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Welcome to PSR's Environmental Health Policy Institute, where we ask questions -- then we ask the experts to answer them. Join us as physicians, health professionals, and environmental health experts share their ideas, inspiration, and analysis about toxic chemicals and environmental health policy.

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Can Psychology Solve this Climate Conundrum?

By H. Steven Moffic, MD

This essay is in response to: How can we integrate scientific evidence into our climate and energy policy choices?

“The psychology of this is clearly the hardest part”
--From a personal communication to me (12/02/08) from Andrew Revkin, award winning journalist, editor, and originator of the
New York Times’ Dot Earth blog.

From antiquity, philosophers and theologians have thought that we are not always rational creatures. They assumed that we are fundamentally driven by our passions, most strikingly shown during falling in and out of love, and that reason by itself is often too weak to control those drives.

In our time, psychology has not only provided some proof for those conclusions, but some methods for managing those emotions. The emotional part of our brain, centered in the limbic system, evolved before mammals and reptiles diverged. It doesn’t care much for the future, nor the big picture. Rather, because the daily life of early Homo sapiens was so filled with danger, our brain is hard-wired to respond with a fight-or-flight response to immediate perceived danger, but not to danger years in the future. This evolutionary legacy is part of the explanation for why many people do pleasant and rewarding things over and over, such as overeating, abusing drugs, risky activities, and not saving enough for retirement, whenever that is practically possible.

Our brain is also hard-wired to feel safer in an in-group like us. Such tribalism makes it difficult to put the common needs of humanity as a priority.

Yet another remnant of our evolutionary brain that is relevant to our climate conundrum is to be uncomfortable with too much uncertainty or information that seems conflicting. Perceiving that, we then tend to resort to traditional, premature, or simplistic solutions to resolve this emotional tension.

Safety and security comes first for us, as Maslow pointed out in his hierarchy of human needs, and threats to that are met with (often fierce) resistance. That may help explain why neuroimaging has shown that we have such a strong aversion to loss that we generally err on the side of maintaining the status quo.

The potential trouble with this evolution of our brain is that evolutionary changes occur very, very slowly and are built over different parts of our brain that evolved at different times in various environments and in response to social pressures. The frontal lobe, our seat of reasoning, evolved much more recently and can consider the future, but can be overwhelmed when the older and still active limbic system senses danger. In medicine, we see this most commonly in Posttraumatic Stress Disorders. Since modern life does not usually have the immediate daily dangers of our ancestral life, this kind of responsiveness may be stronger than needed and applied to situations where it is not needed anymore.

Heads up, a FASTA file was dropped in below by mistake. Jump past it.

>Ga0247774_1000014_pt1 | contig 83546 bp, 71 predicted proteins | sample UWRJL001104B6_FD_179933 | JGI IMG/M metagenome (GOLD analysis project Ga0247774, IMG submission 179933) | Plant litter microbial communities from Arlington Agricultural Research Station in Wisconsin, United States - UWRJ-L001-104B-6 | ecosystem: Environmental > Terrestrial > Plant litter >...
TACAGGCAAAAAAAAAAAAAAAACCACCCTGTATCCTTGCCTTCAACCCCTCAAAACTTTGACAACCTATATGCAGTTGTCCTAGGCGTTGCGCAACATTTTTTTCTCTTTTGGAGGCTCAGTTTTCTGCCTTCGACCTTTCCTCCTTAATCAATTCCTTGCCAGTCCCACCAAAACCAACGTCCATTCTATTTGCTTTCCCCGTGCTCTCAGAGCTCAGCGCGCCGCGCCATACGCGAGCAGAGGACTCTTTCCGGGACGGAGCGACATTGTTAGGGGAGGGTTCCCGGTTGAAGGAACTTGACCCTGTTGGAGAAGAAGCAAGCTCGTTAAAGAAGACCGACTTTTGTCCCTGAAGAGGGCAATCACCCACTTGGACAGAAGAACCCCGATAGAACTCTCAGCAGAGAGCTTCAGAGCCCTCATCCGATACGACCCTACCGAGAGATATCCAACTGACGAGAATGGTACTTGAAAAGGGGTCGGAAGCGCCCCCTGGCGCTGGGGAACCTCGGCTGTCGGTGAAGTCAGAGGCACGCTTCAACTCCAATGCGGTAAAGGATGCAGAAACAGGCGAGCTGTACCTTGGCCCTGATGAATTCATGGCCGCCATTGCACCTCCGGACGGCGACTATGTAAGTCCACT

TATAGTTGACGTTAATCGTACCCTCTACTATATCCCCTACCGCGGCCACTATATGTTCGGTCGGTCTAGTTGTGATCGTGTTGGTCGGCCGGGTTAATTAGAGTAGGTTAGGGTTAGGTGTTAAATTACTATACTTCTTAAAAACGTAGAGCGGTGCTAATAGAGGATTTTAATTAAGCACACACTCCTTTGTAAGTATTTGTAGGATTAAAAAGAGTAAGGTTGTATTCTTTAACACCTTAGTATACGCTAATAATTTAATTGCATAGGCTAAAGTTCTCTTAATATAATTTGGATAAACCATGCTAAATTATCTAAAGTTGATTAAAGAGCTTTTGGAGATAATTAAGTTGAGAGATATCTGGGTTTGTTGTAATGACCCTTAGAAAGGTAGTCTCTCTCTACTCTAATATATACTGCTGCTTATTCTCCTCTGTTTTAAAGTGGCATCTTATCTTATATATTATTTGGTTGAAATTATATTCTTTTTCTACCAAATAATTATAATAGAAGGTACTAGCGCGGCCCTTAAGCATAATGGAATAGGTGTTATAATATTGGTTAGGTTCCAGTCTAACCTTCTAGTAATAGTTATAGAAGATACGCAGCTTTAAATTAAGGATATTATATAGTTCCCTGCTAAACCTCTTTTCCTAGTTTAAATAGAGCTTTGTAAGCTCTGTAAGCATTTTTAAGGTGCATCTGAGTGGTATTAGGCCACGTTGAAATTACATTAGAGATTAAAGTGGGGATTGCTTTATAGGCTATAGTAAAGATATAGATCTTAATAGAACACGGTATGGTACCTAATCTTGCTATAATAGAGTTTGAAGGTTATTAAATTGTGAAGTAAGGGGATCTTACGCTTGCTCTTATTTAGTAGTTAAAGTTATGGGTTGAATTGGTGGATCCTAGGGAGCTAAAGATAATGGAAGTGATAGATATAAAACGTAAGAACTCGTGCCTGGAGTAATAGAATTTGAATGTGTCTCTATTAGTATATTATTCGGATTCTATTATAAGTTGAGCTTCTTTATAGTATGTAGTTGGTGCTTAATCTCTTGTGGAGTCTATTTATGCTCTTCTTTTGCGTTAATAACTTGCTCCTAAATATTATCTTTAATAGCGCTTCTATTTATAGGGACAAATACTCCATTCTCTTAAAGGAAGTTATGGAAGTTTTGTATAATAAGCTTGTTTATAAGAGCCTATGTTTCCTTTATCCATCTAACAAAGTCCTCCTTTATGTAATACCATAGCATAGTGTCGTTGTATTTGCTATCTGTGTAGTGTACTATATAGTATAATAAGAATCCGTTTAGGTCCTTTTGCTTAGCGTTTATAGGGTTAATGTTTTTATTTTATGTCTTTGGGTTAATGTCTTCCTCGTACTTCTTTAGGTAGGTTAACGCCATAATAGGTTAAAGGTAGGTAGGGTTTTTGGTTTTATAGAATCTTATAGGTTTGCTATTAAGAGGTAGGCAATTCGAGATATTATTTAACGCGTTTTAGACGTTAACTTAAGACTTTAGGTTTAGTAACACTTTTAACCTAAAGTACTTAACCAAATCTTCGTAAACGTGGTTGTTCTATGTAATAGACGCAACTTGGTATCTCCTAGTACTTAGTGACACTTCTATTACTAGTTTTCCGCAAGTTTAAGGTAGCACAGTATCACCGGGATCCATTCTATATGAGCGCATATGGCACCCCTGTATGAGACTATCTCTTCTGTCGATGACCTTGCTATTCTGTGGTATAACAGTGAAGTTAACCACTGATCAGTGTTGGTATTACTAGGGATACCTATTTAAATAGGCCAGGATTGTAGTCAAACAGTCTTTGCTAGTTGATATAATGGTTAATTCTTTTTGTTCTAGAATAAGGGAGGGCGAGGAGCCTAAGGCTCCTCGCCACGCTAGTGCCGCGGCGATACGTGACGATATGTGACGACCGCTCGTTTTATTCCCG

As a consequence, it should then be no surprise that for so many people, more immediate problems in finances, family, health, or politics, will keep grabbing their attention and concern. For countries where the industrialization fueled by fossil fuels made the bulk of their citizens feel more safe, secure, and satisfied, why would they want to risk giving that up? Countries who don’t have these gains want them. Powerful and successful energy companies naturally resist a threat to their profits, though those involved may end up with some unconscious guilt about their contribution to the climate conundrum.

Add to all of this that there will be pockets of populations that will probably benefit from climate change and want that to continue. Why, some with certain religious beliefs will even feel that the destruction of the earth is inevitable and/or necessary. Such sentiments may reflect Freud’s controversial theory that humans may have a death instinct, a predilection for our own destruction.

So, our emotions can certainly get in the way of addressing climate change, but so can our cognitive processes. Cognitive acceptance of the risks is also not so easy. If you happen to have been living in any part of the USA, from my Milwaukee to Florida, that had suffered one of the coldest Decembers on record, or suffered through the climate instability of the East Coast “snow apocalypse,” wouldn’t you doubt the risk, and maybe even conclude that some “global warming” would be good?

Even the term “global warming” might be comforting instead of conveying concern. Similarly, the term “climate change” can imply a desirable or detrimental change. Most businesses, and especially pharmaceutical companies, know the emotional and cognitive value of what a name can convey.